If you have a small business, then you might be thinking about your eventual exit strategy. Running a business is a very rewarding process, but it may have also occurred to you that you could potentially sell it and make a big profit. That could potentially allow you to invest more money into your next venture or to consider even retiring early and running off to live on an island somewhere. Maybe Google will swoop in and buy your company for a few billion. That would be nice…
The question though is how you go about valuing a small business. Many people don’t realise that they can sell their small business – especially sole traders and the likes. In fact though, it’s almost always possible to earn some money by closing up shop.
Here’s how you calculate how much, and thus whether it is worth your while.
One option is to perform a calculation called ‘Earnings Multiples’. This is a formula that will base your business’ value on how much it earns over a set time. For instance, if you have a company that has a profit of X amount per month, then this will usually be multiplied by a number of months or years (say ten years) which will give the value of the business. This is the most common method used when selling websites but it also works for a variety of small companies.
The good news is that most accountants will be able to run these figures for you and give you your average.
That said though, this strategy isn’t always going to be the most useful. For instance, if your business isn’t earning much money now but you have a long term plan that is projected to earn a fortune – then you may need to play with the numbers a little.
Another consideration is that sometimes you can use ‘multipliers’ in order to raise the asking price for your business. Multipliers are things that make your business worth more than it otherwise would be: for instance, if your team is able to work independently without you needing to be present, then this would be considered to be one multiplier that could increase your asking price.
Likewise, if a business has a very strong brand, then that could likewise be considered to be a multiplier as that brand has value in and of itself.
And this works both ways: some things will make your business less appealing once sold. For instance, if you have a personal brand, the question will be how well that will work once you’re gone from the scene.
Another option is to look at the tangible assets that your business has. For instance, you might have an amount of stock (products) already produced, you might have sites that your company owns, and you might have invested in a lot of IT systems. These things are all of value and they can help you to increase the amount that your company is worth.
Of course, this also has to be valued against any outstanding debt. If your company is paying off a large loan then this will be passed to the new owner and that will mean that the net assets they receive are less.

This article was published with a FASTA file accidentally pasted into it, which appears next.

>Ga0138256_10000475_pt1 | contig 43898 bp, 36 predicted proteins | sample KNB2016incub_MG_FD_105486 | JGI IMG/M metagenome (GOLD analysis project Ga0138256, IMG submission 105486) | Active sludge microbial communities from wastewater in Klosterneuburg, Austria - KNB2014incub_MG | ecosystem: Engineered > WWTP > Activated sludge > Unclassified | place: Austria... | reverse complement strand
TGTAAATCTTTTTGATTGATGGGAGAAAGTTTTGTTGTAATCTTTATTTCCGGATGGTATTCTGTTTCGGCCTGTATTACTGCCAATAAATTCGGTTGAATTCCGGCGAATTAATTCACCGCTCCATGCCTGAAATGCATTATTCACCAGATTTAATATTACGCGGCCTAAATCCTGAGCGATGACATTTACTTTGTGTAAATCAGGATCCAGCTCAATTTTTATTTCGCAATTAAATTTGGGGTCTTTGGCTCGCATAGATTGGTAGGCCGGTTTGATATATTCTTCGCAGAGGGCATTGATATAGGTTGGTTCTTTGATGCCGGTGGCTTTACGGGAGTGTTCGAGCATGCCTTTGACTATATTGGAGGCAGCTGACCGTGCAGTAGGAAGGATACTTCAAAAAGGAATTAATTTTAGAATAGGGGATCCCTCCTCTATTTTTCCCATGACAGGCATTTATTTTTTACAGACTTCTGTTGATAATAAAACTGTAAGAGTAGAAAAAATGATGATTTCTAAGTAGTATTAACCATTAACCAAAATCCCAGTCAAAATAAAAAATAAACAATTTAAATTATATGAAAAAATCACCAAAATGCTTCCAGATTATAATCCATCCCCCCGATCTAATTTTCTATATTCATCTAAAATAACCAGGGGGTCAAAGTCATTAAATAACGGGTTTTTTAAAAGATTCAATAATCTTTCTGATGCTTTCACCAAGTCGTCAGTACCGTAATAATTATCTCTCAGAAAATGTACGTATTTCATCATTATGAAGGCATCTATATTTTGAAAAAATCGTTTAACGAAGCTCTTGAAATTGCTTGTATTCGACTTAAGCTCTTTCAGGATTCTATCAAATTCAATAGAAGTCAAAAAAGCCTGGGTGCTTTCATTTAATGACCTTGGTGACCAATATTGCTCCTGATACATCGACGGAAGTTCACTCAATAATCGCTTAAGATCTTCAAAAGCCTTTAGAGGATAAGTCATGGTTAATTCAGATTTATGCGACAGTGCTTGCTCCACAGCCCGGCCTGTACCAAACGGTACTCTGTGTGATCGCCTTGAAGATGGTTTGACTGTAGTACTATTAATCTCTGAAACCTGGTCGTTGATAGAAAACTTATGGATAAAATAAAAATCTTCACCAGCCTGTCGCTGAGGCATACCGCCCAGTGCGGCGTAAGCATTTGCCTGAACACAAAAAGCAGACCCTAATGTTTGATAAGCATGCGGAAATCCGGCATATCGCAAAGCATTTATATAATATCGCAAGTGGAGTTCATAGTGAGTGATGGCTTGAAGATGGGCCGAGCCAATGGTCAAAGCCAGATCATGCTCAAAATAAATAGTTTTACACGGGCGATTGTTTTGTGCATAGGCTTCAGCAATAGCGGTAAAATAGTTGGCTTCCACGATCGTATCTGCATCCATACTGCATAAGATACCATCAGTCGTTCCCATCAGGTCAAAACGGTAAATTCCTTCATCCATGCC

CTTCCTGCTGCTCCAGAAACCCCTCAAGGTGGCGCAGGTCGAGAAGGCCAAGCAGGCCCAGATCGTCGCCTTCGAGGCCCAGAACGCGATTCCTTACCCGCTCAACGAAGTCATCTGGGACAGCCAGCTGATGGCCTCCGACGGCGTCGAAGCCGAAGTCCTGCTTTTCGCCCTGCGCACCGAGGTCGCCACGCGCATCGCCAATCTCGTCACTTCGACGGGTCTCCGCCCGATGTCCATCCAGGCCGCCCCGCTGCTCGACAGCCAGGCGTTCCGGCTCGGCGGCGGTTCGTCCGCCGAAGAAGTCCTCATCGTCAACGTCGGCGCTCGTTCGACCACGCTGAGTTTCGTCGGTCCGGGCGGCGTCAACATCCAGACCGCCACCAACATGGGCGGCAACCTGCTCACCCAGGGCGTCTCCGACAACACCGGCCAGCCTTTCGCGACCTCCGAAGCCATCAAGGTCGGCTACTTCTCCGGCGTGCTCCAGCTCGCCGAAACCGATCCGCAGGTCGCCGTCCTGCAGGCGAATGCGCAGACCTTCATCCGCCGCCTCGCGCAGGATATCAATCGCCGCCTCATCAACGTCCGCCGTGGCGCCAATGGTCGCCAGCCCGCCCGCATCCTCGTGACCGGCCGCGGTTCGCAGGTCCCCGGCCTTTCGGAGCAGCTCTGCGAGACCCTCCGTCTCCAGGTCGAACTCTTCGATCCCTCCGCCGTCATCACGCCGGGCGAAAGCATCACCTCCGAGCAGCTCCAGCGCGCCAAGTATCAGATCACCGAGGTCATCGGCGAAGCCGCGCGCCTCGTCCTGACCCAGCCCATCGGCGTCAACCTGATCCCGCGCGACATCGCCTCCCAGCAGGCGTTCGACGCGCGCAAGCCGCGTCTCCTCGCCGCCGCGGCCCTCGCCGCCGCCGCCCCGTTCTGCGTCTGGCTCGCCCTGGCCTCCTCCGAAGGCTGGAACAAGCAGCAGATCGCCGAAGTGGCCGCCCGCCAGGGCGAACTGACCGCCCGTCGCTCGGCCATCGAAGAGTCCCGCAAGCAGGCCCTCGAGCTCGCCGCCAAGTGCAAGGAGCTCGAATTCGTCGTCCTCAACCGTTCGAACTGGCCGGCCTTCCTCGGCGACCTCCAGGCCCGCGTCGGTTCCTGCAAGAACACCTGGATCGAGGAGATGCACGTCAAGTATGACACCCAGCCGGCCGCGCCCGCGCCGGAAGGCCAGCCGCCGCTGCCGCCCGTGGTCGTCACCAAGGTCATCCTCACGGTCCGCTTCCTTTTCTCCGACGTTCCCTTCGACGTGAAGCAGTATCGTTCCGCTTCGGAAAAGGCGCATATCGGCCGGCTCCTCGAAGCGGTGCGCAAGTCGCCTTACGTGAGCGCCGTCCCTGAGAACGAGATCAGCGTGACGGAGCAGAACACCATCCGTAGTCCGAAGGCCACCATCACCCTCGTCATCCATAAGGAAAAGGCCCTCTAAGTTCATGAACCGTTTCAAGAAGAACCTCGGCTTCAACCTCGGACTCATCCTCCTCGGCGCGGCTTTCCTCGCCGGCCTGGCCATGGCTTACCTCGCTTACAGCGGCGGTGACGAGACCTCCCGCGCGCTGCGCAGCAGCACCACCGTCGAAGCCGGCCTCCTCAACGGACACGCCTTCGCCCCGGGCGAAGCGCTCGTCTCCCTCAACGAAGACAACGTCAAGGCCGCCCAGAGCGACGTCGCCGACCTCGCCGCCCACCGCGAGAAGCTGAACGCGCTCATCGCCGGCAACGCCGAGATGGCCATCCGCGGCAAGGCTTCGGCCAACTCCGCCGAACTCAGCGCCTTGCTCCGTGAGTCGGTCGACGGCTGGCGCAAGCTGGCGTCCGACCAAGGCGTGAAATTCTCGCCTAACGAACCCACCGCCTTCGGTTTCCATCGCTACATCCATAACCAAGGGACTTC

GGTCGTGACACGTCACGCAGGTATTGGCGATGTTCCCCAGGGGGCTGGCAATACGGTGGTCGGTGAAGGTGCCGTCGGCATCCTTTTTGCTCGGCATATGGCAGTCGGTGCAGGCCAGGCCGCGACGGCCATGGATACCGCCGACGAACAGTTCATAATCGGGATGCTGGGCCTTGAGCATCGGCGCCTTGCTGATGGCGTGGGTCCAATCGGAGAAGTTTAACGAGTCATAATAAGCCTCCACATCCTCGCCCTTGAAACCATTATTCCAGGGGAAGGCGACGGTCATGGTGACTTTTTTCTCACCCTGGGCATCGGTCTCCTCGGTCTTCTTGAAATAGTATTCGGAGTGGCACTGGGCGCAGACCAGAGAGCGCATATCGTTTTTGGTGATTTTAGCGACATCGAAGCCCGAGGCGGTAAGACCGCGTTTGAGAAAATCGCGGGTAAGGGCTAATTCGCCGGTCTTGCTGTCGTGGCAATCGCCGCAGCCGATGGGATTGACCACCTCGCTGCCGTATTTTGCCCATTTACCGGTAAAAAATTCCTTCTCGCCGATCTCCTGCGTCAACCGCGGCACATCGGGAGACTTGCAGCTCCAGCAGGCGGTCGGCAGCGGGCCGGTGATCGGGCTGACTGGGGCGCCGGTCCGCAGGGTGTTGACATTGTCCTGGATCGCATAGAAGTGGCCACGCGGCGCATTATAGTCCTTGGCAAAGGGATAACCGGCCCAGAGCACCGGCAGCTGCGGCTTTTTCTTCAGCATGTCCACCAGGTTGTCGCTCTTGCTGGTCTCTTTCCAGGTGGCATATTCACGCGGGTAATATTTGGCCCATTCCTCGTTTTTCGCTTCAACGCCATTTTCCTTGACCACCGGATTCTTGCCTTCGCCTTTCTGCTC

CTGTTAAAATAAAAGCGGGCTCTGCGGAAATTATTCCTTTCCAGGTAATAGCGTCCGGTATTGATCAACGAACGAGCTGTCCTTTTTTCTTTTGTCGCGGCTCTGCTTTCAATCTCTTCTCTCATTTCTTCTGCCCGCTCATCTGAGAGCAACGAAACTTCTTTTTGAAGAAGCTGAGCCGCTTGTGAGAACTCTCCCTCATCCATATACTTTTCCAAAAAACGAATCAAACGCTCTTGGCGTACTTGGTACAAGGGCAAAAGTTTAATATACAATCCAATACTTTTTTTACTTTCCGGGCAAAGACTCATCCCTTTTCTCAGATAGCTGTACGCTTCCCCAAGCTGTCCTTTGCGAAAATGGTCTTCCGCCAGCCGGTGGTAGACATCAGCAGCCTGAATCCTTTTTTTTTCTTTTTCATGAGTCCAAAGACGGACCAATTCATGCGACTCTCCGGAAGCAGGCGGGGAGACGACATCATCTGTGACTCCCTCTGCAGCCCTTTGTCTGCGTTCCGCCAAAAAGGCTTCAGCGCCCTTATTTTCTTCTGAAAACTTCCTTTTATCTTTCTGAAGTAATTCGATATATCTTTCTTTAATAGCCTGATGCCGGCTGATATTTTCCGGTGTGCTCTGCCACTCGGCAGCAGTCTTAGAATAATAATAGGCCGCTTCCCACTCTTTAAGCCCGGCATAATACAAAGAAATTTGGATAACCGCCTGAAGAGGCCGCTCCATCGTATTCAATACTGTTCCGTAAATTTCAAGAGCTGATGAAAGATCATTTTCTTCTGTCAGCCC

It’s not only tangible assets that are worth money. Intangibles can also greatly increase your company’s value: sometimes moreso.
For instance, if you have a great team of employees, then that is an asset in itself. Those employees turnover X amount per month for you and thus they have value as well.
Likewise, intellectual property is of course also very valuable. If your company has a patent on a design that could change the world, then this would also be worth a lot of money.
Valuing something like this is much more difficult and far more ‘arbitrary’. The way you might go about it, is to perform surveys and to look at similar products in order to make an educated guess as to the potential value that this idea could have. Obviously liquid assets count too: if your company has a bank account then you need to think about how much is in there!
If you have a list of clients, then that is something you can often sell on its own. Clients offer potential to make money and especially if you have put in the hard work and built up a good relationship and reputation. You can actually in some cases sell a client list on its own!
Meanwhile for other businesses, a list of customers (such as a mailing list) can also be very valuable – even on its own. Online, email lists are often sold for around 60p per contact – so think of this as one of your intangibles.
Breaking it Down
As you can see then, there are many different ways in which a business can be valued and many different factors to consider. The best method will depend on the type of business you own and what the buyer intends to do with it.
To ensure that you have the best chances of a successful sale, you need to make sure that you are aware of all your numbers: your profits, your turnover, your debt, your tangible assets etc. and that you have considered all the ways in which you might be able to charge more. Speak with your financial advisor/accountant and make sure that your finances are in order so that your cash flow looks good when interested buyers take a look.
Like selling a house, there’s also no harm in doing a little bit of spring cleaning to improve the value of your business: could you invest in a better web design now?
Remember too that you don’t always have to sell the entire business. You can sell the name and the assets and employees while keeping hold of your client list if you just want to scale back. Or you could do the precise opposite thing!